About three weeks ago, Moti Perry, an economics professor from Hebrew University, organized twenty-eight of his colleagues and together they published a letter supporting students who refuse to serve in “Operation Defensive Shield” as part of their reserve duty. “[Military] service [in the occupied territories] too often involves carrying out orders that have no place in a democratic society founded on the sanctity of human life,” the professors wrote, adding: “For thirty-five years an entire people, some three and a half million in number, have been held without basic human rights. The occupation and oppression of another people have brought the State of Israel to where it is today.” Cognizant of the fact that there are currently a number of students in jail, the professors also stated that they would help imprisoned students academically, administratively and financially, similar to the help offered by the university to students who return from reserve duty.
The refusenik community has grown dramatically in the past months, and now comprises more than 1,000 conscientious objectors, twenty-nine of whom are currently serving time in military prison. About half of these belong to the new movement “Courage to Refuse”(www.seruv.org.il/defaulteng.asp), while the rest are either members of Yesh Gvul (“There Is a Limit,” www.yesh-gvul.org) or 18-year-olds who have completed high school and are unwilling to be conscripted. Considering that the average sentence of a reserve soldier is twenty-eight days, the number of refuseniks who have been in prison since the outbreak of the second intifada is about 100 and not merely the twenty-nine who are currently incarcerated.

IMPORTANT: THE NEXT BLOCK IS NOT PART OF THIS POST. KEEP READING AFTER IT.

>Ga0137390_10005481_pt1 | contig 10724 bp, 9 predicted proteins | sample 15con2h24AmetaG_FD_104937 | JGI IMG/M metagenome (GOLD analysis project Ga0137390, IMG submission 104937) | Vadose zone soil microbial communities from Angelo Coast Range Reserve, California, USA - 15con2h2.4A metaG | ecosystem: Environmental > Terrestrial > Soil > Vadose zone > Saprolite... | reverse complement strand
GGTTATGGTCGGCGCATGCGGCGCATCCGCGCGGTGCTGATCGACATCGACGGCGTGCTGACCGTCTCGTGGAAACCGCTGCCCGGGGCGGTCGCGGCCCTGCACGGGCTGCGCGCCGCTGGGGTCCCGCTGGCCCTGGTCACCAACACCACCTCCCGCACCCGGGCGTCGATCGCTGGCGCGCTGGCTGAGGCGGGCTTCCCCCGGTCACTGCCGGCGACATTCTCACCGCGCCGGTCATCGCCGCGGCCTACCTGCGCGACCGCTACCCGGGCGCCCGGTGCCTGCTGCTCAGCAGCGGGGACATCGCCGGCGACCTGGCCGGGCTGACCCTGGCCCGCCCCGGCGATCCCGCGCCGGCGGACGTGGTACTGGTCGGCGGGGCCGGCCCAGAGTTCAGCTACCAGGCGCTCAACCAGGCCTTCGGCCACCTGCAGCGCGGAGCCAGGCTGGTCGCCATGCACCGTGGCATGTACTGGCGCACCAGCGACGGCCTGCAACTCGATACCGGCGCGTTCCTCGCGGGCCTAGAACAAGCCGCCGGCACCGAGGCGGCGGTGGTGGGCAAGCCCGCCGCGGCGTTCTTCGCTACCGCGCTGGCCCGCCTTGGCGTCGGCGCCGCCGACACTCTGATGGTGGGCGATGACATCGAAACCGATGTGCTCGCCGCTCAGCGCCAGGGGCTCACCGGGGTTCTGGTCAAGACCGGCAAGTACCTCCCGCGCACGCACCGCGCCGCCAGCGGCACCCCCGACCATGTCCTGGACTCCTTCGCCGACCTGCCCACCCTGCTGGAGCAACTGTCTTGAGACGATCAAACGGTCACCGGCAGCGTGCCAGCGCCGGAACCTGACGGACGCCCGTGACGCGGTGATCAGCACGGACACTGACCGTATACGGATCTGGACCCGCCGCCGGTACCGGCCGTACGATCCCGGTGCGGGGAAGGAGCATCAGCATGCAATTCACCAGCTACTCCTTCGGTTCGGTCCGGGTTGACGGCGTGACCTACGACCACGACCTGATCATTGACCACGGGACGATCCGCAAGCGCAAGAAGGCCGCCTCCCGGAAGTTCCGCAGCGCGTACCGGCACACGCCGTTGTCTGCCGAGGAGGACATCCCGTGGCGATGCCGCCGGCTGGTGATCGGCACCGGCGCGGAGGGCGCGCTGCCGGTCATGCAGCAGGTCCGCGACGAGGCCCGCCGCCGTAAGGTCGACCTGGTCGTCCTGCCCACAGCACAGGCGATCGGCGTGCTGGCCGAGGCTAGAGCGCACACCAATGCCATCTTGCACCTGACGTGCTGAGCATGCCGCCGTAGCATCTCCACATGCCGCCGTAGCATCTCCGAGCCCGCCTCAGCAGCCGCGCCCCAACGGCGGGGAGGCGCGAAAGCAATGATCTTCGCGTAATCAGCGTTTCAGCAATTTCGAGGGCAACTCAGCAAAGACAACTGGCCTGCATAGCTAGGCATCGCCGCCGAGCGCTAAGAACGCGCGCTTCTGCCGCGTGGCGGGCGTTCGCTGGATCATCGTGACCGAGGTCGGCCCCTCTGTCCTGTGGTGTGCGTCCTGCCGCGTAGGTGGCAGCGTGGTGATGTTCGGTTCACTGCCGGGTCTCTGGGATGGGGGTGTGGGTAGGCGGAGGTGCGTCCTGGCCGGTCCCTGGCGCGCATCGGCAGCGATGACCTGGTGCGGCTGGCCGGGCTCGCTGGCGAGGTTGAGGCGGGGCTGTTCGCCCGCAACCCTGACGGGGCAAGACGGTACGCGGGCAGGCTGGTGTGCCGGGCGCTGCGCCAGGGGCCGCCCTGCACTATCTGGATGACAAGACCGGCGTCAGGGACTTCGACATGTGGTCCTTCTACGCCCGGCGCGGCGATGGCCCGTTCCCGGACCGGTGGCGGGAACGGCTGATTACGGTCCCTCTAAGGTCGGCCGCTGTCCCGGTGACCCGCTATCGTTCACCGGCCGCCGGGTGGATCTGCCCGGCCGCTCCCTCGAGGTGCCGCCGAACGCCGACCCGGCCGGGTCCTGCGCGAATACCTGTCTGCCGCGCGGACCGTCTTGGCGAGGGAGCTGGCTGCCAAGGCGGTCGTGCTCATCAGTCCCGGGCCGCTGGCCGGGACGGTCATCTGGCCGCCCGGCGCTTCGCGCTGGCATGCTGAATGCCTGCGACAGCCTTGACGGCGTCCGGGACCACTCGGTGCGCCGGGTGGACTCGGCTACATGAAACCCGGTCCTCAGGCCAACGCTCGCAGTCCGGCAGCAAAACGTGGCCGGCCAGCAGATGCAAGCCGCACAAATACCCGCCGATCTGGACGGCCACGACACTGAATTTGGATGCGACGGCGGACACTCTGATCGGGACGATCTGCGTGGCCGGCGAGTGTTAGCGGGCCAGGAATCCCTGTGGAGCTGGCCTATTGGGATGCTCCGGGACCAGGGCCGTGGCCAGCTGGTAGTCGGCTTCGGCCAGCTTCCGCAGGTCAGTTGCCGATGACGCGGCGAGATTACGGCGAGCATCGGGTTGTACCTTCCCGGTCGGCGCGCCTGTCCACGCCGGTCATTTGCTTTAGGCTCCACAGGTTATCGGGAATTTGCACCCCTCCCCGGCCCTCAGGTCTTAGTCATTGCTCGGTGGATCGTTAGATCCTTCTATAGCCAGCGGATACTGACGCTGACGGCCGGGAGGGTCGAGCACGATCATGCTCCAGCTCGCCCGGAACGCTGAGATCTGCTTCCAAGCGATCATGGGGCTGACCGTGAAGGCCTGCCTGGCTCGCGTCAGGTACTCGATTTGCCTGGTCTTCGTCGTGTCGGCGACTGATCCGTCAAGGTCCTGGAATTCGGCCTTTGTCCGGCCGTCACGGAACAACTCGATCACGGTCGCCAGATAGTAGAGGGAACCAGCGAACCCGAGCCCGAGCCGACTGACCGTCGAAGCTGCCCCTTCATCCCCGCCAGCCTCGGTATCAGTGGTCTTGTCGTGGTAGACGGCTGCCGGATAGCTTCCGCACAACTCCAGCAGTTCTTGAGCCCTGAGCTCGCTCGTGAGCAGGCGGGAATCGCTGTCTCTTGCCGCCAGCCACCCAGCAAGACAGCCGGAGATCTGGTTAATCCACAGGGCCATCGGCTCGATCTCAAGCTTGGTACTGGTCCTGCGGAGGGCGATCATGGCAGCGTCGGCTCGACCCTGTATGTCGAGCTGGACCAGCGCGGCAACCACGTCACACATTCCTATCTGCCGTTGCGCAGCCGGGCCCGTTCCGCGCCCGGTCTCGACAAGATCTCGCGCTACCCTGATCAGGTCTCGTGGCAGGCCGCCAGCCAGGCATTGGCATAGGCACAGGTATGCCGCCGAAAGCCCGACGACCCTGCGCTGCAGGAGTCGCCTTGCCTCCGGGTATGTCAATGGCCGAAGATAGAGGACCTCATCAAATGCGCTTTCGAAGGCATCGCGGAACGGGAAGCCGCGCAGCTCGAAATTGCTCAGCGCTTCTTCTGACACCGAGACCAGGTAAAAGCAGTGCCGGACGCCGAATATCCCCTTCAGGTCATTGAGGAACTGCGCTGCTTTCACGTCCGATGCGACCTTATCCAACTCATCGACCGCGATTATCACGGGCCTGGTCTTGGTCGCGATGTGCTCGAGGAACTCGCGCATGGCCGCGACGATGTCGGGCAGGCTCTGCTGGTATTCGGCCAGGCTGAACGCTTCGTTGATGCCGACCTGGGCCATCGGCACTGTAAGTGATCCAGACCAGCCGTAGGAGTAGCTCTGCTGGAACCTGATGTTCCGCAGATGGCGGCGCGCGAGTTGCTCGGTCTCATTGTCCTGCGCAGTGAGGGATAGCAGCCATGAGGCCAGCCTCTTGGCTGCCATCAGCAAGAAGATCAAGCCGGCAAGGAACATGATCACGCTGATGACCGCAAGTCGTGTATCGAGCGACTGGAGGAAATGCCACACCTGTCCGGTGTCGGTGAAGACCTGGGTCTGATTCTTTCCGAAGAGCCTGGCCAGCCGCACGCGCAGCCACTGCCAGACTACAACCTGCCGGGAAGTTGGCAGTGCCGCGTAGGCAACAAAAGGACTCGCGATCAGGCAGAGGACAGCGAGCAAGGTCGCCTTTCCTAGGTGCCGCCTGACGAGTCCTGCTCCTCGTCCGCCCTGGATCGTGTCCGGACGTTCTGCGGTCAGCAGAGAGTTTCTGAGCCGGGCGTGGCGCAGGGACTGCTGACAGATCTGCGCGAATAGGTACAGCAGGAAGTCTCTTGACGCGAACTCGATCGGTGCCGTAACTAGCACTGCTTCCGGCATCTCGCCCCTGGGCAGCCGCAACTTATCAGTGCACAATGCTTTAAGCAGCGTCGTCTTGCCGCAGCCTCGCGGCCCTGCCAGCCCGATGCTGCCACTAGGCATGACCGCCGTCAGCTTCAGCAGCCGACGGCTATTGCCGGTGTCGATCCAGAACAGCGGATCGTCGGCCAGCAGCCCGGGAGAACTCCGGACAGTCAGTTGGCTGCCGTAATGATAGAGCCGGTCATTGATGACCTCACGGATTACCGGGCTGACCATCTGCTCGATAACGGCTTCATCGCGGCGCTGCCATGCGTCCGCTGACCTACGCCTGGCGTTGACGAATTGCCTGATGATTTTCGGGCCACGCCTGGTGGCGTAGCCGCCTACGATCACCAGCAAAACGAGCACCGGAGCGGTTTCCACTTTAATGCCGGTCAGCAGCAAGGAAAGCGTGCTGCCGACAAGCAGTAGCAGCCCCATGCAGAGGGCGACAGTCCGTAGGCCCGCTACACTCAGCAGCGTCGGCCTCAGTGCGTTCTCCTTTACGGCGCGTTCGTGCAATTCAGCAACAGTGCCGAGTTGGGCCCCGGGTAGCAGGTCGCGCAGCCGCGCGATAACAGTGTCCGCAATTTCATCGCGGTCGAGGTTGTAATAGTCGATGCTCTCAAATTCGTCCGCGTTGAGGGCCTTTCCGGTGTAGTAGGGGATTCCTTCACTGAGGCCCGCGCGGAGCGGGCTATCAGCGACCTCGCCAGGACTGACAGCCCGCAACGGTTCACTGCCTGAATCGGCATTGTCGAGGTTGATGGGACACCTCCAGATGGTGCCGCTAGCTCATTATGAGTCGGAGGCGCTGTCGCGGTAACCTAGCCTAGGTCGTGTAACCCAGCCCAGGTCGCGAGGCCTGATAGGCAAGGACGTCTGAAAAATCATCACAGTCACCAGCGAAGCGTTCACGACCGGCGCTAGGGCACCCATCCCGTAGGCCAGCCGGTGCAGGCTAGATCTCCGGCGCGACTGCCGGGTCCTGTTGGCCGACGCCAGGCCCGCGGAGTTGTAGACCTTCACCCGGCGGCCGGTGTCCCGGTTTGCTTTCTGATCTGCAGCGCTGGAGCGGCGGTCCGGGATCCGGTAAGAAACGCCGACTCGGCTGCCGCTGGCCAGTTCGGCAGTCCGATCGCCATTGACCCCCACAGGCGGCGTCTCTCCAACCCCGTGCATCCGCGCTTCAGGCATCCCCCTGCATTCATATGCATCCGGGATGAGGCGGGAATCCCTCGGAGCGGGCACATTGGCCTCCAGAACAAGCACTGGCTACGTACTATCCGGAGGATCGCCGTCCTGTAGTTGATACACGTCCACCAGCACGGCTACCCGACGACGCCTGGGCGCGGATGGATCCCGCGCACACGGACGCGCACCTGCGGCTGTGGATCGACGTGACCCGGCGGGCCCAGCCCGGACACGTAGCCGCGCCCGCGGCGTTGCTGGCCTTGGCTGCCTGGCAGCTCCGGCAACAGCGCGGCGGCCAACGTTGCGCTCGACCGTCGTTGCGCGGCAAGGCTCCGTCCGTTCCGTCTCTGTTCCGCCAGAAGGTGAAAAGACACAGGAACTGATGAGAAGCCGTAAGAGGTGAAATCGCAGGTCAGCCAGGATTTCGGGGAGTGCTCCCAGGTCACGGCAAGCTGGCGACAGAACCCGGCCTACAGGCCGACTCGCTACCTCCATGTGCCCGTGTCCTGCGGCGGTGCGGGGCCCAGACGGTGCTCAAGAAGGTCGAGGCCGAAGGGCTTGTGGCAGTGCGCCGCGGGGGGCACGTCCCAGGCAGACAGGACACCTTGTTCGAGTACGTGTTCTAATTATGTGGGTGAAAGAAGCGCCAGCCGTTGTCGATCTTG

Following the publication of the professors’ statement, a group of students and lecturers at Hebrew University distributed an anonymous flier that provides the names of the twenty-nine signatories, characterizing them as “poisonous weeds that need to be uprooted before we will all sink into anarchy.” “Some of them will not be among us,” the flier declared; “we will drive them out.” One of the right-wing students groups also filed an official complaint against the professors with the police.
Simultaneously, Limor Livnat, the minister of education, was called upon to intervene. Livnat did not hesitate, passing the names of the professors to the attorney general and asking him to check whether their letter constitutes “an incitement”and “an act of rebellion against the State.”
In response to the education minister’s threat, Anat Biletzki, a professor from Tel-Aviv University, organized an additional 225 professors who were willing to sign the letter, so currently there are more than 250 signatories from five different universities who support the refuseniks. “If the State chooses to indict professors for incitement,” Biletzki stated, “it should know that it is dealing with quite a few scholars, and that among the signatories are recipients of the Israel Prize [the most prestigious award the state bestows] as well as members of the esteemed Israeli National Academy of Sciences.”
Meanwhile, the empire struck back. Hebrew University’s president, Menachem Magidor, published an ad in the Israeli daily Ha’aretz on Friday, May 3, stating that the lecturers who back the conscientious objectors do not speak in the university’s name. The following Sunday, more than 100 professors from Hebrew University also published an ad, expressing their support for students who have served as soldiers in Operation Defensive Shield while condemning their colleagues who support conscientious objectors. Their ad was formulated in such a way as to lead the reader to believe that the refusenik supporters intend to give preferential treatment to students with whom they agree politically, while punishing those with whom they don’t. Among the signatories of this ad are esteemed liberal scholars like Avi Ravitzky from Jewish Studies.
None of these professors raised their voice when the Israeli military ransacked the educational infrastructure in the occupied territories, ruining computers, laboratories and libraries. They certainly did not publish a paid ad condemning these actions.
Neve Gordon’s essay “Terrorism in the Arab-Israeli Conflict” co-authored with George Lopez, recently appeared in the book Ethics and International Affairs (Rowman and Littlefield). He teaches politics at Ben-Gurion University, Israel.